Rehabilitation Programs Division
Volunteer Services Program
2016 Governor’s Criminal Justice Volunteer Service Awards
Crawford Woman Receives Governor's Criminal Justice Volunteer Service Award
(AUSTIN) – Dr. Trae Kendrick of Crawford, Texas was presented the Susan Cranford Award during the Governor's 2016 Criminal Justice Volunteer Service Award program today. The award is given to an individual who has shown a desire to improve criminal justice programs for females.
The award was presented by Texas Board of Criminal Justice Chairman Dale Wainwright and TDCJ Executive Director Brad Livingston during a ceremony held in Austin.
"The unwavering dedication of these volunteers to help others succeed is truly inspiring," said Livingston. "The impact of their efforts will be felt across the state of Texas for many years to come."
"Volunteering is not a choice for the men and women being recognized today," said Wainwright. "They see it as a responsibility and for that we're thankful."
Dr. Kendrick worked for almost 20 years in education administration and university teaching before answering the call to work in a new classroom: women's ministry inside TDCJ. She is the women's ministry director and missions coordinator with the First Baptist Church of Crawford, a Networking for Missions committee member with the Waco Regional Baptist Association and on the Board of Directors for the Central Texas Hospitality House in Gatesville.
"A random Sunday drive past one of the prison units in Gatesville led to the work I knew God was calling me to behind the fences," said Dr. Kendrick. "Almost four years later and I still consider it pure joy to serve the women in white."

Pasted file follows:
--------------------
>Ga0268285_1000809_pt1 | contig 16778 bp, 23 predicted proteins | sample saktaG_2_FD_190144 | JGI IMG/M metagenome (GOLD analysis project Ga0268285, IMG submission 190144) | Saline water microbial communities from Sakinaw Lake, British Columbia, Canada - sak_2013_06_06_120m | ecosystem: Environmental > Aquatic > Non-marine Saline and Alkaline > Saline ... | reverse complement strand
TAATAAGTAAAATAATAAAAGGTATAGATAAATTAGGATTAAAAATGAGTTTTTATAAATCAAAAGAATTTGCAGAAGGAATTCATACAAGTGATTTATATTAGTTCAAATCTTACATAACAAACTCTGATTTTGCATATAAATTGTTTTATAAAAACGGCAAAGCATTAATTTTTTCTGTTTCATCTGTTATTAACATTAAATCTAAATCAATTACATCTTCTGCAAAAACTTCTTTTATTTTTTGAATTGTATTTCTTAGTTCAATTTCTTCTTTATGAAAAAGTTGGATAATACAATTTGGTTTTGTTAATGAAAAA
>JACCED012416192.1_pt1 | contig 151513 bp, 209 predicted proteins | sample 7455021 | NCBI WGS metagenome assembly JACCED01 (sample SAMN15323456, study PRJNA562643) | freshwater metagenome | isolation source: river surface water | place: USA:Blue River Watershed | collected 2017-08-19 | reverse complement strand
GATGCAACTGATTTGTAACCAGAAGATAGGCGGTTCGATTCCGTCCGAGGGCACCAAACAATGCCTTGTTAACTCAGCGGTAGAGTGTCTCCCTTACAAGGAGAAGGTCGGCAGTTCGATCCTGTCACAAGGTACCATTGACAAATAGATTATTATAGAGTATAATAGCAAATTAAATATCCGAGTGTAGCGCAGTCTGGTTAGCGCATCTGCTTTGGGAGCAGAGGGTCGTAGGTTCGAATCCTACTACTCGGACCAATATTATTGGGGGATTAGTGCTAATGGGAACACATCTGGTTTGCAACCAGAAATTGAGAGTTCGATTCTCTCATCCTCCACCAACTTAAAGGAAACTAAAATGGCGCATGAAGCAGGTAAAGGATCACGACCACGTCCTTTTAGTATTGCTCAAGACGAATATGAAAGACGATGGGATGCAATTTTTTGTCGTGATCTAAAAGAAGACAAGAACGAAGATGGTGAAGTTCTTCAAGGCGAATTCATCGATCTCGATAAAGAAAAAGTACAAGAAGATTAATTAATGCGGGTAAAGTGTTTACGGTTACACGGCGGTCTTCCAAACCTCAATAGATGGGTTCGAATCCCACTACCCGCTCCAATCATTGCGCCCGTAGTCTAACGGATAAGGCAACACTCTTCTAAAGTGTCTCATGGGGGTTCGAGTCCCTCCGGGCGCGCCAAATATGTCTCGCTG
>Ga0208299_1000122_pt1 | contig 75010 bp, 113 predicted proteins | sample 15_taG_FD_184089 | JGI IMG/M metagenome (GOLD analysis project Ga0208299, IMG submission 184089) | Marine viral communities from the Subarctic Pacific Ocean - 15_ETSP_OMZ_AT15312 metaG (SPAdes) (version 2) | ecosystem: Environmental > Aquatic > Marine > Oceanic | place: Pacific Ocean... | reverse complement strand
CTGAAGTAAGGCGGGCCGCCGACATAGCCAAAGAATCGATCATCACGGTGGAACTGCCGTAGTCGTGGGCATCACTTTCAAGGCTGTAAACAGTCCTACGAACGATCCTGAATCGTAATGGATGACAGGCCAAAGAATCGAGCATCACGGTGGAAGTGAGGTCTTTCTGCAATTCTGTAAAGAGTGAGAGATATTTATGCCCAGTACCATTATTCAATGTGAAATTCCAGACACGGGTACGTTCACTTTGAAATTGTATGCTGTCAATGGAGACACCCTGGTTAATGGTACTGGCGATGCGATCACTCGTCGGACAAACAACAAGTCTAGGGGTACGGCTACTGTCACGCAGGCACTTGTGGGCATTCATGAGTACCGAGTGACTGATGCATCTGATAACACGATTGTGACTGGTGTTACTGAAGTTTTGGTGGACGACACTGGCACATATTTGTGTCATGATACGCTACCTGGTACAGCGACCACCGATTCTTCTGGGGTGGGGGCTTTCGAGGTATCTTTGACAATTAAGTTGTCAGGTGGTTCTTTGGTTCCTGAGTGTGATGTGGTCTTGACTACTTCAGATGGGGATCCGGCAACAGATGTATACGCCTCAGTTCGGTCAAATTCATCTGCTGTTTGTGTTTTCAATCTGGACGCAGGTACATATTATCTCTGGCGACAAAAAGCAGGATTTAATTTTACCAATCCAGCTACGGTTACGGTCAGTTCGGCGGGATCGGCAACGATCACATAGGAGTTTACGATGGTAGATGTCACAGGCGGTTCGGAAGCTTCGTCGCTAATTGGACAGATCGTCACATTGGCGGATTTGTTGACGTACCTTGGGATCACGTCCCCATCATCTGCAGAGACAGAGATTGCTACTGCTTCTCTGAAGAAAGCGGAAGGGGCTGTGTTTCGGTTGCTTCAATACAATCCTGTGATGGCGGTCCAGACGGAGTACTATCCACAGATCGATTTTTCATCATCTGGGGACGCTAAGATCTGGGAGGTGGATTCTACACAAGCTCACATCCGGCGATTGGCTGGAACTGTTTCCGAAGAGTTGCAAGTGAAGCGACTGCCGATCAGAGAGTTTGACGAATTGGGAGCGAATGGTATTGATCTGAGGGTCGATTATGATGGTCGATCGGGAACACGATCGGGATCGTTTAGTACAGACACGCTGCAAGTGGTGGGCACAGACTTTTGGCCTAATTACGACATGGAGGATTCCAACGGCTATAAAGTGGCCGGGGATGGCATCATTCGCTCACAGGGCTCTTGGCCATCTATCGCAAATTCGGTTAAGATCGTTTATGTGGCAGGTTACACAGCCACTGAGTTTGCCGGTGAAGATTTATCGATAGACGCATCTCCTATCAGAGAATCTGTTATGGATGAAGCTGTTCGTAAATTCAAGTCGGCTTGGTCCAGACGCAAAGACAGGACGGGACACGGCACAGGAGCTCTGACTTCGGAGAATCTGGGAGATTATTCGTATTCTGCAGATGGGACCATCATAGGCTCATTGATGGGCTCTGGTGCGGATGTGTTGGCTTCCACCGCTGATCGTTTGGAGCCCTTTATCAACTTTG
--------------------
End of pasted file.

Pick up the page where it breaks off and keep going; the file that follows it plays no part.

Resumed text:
The Susan Cranford Award is named as a tribute to Susan Cranford who passed away in March 2007 after a long and courageous battle with cancer. She was a former Windham School District and TDCJ employee for over 28 years, many of them as the Warden at the Gatesville Unit. She also served as Assistant Director of the State Jail Division and the Director of the Private Facilities Division. Her innovative thinking and relentless desire to improve criminal justice programs for females gained her a well-deserved national reputation as an expert on women's issues in the field of corrections, from both staff and offender perspectives.
When not volunteering, Dr. Kendrick enjoys writing, crafting and traveling.
Dr. Kendrick is one of 15 individuals and 6 organizations from across the state recognized for their efforts to help inmates and those who are on parole or probation. They donate many hours of their personal time every year with the goal of changing the lives of convicted offenders, and aiding and comforting their victims.
In FY2015, there were 22,000 volunteers who provided a total of 262,442 hours of service.
Note to media: For more information, contact Jason Clark, TDCJ Public Information Director, at 936-437-6052 or by e-mail at firstname.lastname@example.org – For high resolution photos of award recipients, contact Jene Andersen at email@example.com.